Combining drugs is dangerous and sometimes lethal. Death caused by ingesting multiple drugs at once, known as combined drug intoxication (CDI), used to be relatively rare, but the phenomenon has become more common in recent years. Conditions under which people typically mix drugs include the following:
- While seeking to increase a high or supplement it with different effects
- While taking an illicit substance while already on a prescription medication
- By drinking alcohol while another drug is still in the system
- To ease the “comedown” off of another drug
Anytime a person takes a drug that can impair thinking and judgment, he or she risks overdosing because of failure to remember what drugs were taken when—and in what amount. Both short and long term consequences can result. Taking two depressive substances can raise the risk of a coma or respiratory attack, stroke or seizure. Taking two stimulants can combine to raise the risk of a heart attack, stroke or seizure.
Amphetamines and tranquilizers are two classes of drugs that produce contradictory effects. When crushed or snorted, amphetamines stimulate the brain to create euphoria. They cross the blood-brain barrier to directly impact the central nervous system. Once there, they release dopamine to boost levels of excitement and stimulate adrenaline production to catalyze the following effects:
- Dry mouth
- Reduced appetite
Tranquilizers work by enhancing the effect of neurotransmitters in the brain to generate a sense of calm. They enhance the effect of a brain-chemical transmitter called gamma-aminobutyric acid (GABA). This quickly slows the central nervous system to create a sense of relaxation. Other side effects include the following:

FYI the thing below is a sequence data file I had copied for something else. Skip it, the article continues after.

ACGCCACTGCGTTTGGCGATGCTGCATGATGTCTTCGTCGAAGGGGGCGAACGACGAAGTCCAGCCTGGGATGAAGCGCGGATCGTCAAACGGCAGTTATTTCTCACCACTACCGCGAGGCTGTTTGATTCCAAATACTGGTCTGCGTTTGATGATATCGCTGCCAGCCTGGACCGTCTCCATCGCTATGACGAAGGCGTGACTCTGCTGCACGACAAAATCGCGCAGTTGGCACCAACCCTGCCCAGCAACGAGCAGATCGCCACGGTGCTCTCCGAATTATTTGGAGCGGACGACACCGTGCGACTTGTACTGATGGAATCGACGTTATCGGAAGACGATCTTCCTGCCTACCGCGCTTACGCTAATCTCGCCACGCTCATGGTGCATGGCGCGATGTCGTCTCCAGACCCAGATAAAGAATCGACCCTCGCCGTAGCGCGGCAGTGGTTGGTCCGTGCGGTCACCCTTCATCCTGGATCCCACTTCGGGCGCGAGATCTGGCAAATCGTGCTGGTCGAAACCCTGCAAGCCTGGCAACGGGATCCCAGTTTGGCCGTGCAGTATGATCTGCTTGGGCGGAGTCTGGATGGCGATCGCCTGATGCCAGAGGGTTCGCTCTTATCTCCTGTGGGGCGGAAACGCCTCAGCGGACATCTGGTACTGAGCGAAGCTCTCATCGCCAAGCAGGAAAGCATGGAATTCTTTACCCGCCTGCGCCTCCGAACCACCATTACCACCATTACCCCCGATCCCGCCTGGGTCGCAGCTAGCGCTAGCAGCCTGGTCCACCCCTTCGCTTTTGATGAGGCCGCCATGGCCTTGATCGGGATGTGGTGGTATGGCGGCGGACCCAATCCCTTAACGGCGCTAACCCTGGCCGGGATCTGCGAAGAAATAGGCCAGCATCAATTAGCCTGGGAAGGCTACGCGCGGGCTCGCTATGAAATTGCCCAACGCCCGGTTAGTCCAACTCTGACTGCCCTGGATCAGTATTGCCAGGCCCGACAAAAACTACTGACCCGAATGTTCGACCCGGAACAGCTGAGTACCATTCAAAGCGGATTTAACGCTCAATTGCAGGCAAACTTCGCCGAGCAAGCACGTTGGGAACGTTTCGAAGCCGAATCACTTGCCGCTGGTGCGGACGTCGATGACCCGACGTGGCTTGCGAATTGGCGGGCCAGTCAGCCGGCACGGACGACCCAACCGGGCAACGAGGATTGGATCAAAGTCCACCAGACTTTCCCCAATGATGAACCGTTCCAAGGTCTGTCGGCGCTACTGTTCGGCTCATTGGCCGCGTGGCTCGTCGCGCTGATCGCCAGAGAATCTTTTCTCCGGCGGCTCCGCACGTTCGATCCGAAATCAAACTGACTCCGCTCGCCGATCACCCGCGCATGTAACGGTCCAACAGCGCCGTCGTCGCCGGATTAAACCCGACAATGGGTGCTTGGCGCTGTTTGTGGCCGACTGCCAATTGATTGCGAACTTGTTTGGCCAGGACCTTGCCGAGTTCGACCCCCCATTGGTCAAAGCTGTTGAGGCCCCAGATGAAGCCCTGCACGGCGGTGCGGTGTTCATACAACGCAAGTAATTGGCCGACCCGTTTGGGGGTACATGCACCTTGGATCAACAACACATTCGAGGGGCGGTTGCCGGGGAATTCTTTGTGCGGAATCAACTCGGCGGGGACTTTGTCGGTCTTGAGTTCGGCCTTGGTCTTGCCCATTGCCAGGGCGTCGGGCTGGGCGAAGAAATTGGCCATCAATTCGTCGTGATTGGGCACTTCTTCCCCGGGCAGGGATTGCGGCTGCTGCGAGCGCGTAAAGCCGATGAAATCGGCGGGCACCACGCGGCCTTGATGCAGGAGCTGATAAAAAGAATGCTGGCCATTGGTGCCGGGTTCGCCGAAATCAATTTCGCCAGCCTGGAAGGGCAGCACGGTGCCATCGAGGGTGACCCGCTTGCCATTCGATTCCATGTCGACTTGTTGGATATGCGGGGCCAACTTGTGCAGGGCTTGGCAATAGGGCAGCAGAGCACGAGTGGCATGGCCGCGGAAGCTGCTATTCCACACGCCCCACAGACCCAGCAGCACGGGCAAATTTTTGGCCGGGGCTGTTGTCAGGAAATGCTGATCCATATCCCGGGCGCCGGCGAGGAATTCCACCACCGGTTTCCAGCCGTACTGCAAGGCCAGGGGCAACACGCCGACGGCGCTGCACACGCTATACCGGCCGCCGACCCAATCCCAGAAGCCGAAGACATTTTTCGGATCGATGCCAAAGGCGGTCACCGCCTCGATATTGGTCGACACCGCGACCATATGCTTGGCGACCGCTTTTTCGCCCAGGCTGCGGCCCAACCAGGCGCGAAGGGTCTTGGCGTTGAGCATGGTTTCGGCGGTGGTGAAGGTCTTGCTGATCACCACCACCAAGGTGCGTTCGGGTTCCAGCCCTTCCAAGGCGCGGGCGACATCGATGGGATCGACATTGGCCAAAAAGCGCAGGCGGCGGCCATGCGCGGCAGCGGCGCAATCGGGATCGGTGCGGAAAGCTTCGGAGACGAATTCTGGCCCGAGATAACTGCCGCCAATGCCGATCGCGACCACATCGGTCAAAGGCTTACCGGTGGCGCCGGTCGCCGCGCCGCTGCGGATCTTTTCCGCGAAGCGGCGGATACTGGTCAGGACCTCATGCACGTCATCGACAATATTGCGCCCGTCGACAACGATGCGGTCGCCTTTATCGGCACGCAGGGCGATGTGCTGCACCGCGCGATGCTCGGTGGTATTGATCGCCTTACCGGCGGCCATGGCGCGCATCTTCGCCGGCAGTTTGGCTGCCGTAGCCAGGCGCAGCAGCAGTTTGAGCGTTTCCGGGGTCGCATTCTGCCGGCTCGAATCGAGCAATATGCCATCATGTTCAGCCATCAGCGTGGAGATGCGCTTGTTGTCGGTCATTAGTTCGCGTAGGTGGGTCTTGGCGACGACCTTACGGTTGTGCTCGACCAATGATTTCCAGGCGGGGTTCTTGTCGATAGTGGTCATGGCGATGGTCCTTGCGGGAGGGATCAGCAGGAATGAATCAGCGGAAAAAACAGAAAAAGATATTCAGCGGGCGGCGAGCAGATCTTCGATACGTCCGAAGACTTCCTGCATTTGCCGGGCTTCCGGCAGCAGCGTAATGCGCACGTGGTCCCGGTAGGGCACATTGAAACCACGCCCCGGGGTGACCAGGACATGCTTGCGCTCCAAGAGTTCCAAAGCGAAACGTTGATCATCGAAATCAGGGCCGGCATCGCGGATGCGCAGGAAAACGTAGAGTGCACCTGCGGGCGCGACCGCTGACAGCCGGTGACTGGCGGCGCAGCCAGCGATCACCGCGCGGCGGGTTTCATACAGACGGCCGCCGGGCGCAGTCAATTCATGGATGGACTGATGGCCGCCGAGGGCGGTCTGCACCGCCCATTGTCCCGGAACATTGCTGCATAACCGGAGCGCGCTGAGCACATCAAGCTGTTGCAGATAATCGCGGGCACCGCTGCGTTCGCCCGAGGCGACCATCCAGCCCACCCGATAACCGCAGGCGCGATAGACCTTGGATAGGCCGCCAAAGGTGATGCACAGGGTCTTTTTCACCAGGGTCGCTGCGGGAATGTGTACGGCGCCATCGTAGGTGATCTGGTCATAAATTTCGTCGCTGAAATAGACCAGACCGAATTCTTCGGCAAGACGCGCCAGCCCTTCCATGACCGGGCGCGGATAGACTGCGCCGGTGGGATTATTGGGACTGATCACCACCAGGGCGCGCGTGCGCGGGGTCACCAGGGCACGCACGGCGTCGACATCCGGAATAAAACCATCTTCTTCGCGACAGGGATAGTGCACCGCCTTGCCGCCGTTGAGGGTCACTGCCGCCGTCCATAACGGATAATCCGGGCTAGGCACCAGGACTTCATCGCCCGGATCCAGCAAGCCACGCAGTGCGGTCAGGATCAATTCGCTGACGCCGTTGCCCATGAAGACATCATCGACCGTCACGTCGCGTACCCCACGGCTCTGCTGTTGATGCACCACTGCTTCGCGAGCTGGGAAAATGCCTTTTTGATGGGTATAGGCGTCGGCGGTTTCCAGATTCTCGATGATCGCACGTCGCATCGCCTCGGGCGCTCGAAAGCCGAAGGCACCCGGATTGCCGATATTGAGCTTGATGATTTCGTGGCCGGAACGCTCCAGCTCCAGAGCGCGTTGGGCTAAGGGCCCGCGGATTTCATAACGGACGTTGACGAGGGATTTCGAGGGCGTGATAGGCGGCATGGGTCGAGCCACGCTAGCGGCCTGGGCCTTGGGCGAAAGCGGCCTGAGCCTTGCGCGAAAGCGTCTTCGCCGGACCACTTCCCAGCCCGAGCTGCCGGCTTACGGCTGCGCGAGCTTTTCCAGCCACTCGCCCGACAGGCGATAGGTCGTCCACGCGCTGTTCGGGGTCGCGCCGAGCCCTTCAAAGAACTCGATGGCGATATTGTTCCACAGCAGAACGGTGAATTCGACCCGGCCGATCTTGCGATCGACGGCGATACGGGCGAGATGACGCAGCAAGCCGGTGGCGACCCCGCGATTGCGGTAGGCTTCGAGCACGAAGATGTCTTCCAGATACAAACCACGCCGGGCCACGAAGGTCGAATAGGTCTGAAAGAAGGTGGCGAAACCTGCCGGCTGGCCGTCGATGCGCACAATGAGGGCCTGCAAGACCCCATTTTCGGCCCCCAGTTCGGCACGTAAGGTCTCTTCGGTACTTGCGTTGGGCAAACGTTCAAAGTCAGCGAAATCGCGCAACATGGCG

- Poor concentration
- Muscle weakness
- Mental confusion
Polysubstance abuse is common among methamphetamine addicts. They use tranquilizers to ameliorate the effects of a “speed” crash that may include the following:
Mixing amphetamines and tranquilizers may increase or decrease the chances of triggering a dangerous reaction. No studies have been conducted to examine the specific physiological effects of this combination. However, forms of both are commonly involved in overdose-related deaths.
Treatment for Amphetamine and Tranquilizer Abuse
People who are addicted to multiple drugs often require more extensive treatment from a recovery center equipped to address both. Medical oversight during the risky withdrawal process is one benefit of seeking expert guidance. The detoxification process can take from 3-30 days, depending on the severity of the addiction.
Once both substances are removed from the system, underlying emotional and psychological roots of the addiction can be faced. Several scientifically-proven approaches to therapy for drug abuse include the following:
- Cognitive Behavioral Therapy
- Behavioral couples therapy
- Motivational Enhancement Therapy
- 12-step facilitation
Treatment may also include components such as the following:
- Spiritual guidance
- Nutritional counseling and personal training
- Equine therapy
- Art therapy
- Personal retreats
Research shows that using a variety of coping strategies leads to longer abstinence and fewer relapses.
Getting Help for Amphetamine and Tranquilizer Abuse
You can recover from addiction to amphetamines and tranquilizers. Admissions coordinators are available at our toll-free, 24 hour helpline to help you make the transition to a drug-free life. Don’t go it alone when help is just one phone call away. Please call today.